When it comes to the use of slavery and other forms of forced labor in the garment industry, consumers aren’t afraid to voice their objections.
And according to a new report by KnowTheChain, that advocacy has been instrumental in reducing the use of forced labor in the industry. Companies like HP and Adidas have heard the condemnations loud and clear and have worked hard to stop the use of slavery in the supply chains they utilize.
But when it comes to the use of forced labor in other industry sectors, like food and beverage, reducing forced labor hasn’t been as successful.
“This is reflective of the level of media attention and civil society pressure companies in each of the sectors have received,” the website reported, which in this case, has been much lower when it comes to how seafood is harvested or the cacao for our chocolate bars is grown.
KnowTheChain’s 2017 report on forced labor in the global economy is the organization’s second annual report. Established in 2013 by Humanity United in partnership with Business & Human Rights Resource Centre, Sustainalytics and Verité, it aims to shine a spotlight on a topic that until recently, hasn’t garnered quite enough attention in the media – and consequently, in the minds of many of North America’s budget-conscious consumers.
The report looks at seven key categories across three main industry sectors and rates the level of success that each sector has shown in eradicating forced labor from its supply chain. The researchers found that of the three sectors, food and beverage and information and communications technology faced the greatest challenges in ensuring that slavery and forced labor weren’t used in the procurement and production of materials and products.
This isn’t exactly a new finding when it comes to the tech industry. TriplePundit has reported a number of times on how forced labor has shaped the industry, and the efforts that a select number of companies are making to wipe abusive labor tactics from their supply chains.
But what is new about KnowTheChain’s investigations, is its ability to pinpoint just where the abuse is most virulent in each sector.
Information and communications, for example, gained moderately high marks for commitment and governance, and moderate scores for the kinds of monitoring the industry receives. It also received a moderate score for its success in eradicating forced labor from the procurement process. But tech companies scored low marks when it came to workers’ rights: guaranteeing that workers’ had the ability to organize, submit grievances and express opinions about how they are treated.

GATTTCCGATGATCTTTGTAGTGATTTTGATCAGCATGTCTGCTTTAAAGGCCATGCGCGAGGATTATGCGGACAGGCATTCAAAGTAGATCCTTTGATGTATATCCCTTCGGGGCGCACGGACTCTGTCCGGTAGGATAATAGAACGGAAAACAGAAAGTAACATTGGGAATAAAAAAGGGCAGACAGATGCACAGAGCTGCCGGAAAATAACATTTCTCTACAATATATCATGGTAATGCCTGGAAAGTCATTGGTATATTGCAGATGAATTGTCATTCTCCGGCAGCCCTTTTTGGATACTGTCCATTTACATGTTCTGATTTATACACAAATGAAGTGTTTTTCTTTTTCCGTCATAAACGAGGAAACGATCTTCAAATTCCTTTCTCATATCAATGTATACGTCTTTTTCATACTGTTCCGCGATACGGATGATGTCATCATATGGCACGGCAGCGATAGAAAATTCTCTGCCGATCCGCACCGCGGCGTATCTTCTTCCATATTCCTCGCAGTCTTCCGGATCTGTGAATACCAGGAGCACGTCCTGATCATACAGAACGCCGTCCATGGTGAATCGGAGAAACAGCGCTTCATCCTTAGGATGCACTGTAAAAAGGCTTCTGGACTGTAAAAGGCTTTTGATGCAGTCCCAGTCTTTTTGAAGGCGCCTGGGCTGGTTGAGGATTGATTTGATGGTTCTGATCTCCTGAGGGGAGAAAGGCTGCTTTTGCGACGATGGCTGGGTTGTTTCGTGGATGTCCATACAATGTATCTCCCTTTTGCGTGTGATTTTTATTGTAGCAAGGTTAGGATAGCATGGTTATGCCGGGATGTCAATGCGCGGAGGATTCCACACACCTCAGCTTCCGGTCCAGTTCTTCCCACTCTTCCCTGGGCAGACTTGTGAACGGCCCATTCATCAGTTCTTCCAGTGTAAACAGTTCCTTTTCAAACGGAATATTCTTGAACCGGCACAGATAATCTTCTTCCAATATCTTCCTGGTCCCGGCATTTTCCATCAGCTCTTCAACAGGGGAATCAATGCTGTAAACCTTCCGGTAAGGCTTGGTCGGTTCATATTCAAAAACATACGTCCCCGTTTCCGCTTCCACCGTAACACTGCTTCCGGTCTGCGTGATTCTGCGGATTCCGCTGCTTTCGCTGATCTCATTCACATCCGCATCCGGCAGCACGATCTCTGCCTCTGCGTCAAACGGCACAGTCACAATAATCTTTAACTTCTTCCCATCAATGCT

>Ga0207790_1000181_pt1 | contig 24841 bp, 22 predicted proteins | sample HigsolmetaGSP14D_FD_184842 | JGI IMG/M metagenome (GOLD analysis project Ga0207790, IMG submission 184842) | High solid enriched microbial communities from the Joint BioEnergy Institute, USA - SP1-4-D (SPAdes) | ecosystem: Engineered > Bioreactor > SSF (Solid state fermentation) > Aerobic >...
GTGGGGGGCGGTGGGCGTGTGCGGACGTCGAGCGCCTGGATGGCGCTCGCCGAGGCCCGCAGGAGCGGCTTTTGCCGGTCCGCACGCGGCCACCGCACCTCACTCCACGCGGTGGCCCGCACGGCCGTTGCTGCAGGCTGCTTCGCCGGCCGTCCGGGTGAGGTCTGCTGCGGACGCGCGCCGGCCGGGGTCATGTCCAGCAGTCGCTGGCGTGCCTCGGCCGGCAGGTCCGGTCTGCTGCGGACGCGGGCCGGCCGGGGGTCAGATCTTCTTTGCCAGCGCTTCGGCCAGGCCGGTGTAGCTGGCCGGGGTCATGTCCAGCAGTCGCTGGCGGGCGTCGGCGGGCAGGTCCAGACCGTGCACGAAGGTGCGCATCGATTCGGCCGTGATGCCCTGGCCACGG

HP scored the highest marks in that sector, but it still received moderately low marks when it came to recruitment and workers’ right to voice.
Food and beverage companies scored even worse when it came to recruitment, largely due to the lack of oversight when it comes to migrant workers and seasonal laborers both in the US and abroad. It also scored poorly when it came to ensuring workers’ rights were observed when it came to its procurement chain.
That’s not to say that all companies scored the same in these problem areas. In the food and beverage sector, Unilever scored the highest, showcasing efforts that we have talked about before: its commitment to eradicating forced labor from the industry, integration of that commitment into the supply chain, risk assessments and coming up with corrective action plans to provide remedy in its efforts.
In fact, coming up with remedies seemed to be a hallmark for those companies that could demonstrate their commitment to eradicating the use of slavery and abuse from the industry. Adidas, H&M, Unilever and HP all had corrective action plans in place and were working on remedy programs.
KnowTheChain also made some astute observations in its report. One of them we’ve heard before: Companies are often more proactive in monitoring and addressing forced labor issues in first-tier suppliers than those further down the chain. That’s a problem when it comes to stopping slavery and abuse in the tech supply chain, because materials can often pass through many hands before they get to the final manufacturer.
But there’s some bright spots, as well, says the organizations.
While many companies are still taking steps that are far too small to make an appreciable difference in their supply chains, say the writers, “it is encouraging that a number of companies across sectors have joined the Leadership Group for Responsible Recruitment (thus committing to the ‘Employer Pays’ Principle) and that some industry associations are starting to take action.”
And that’s important because it means that KnowTheChain’s message isn’t just being heard by its consumer and investor readership, but the companies that hold the most power in eradicating forced labor from their supply chains.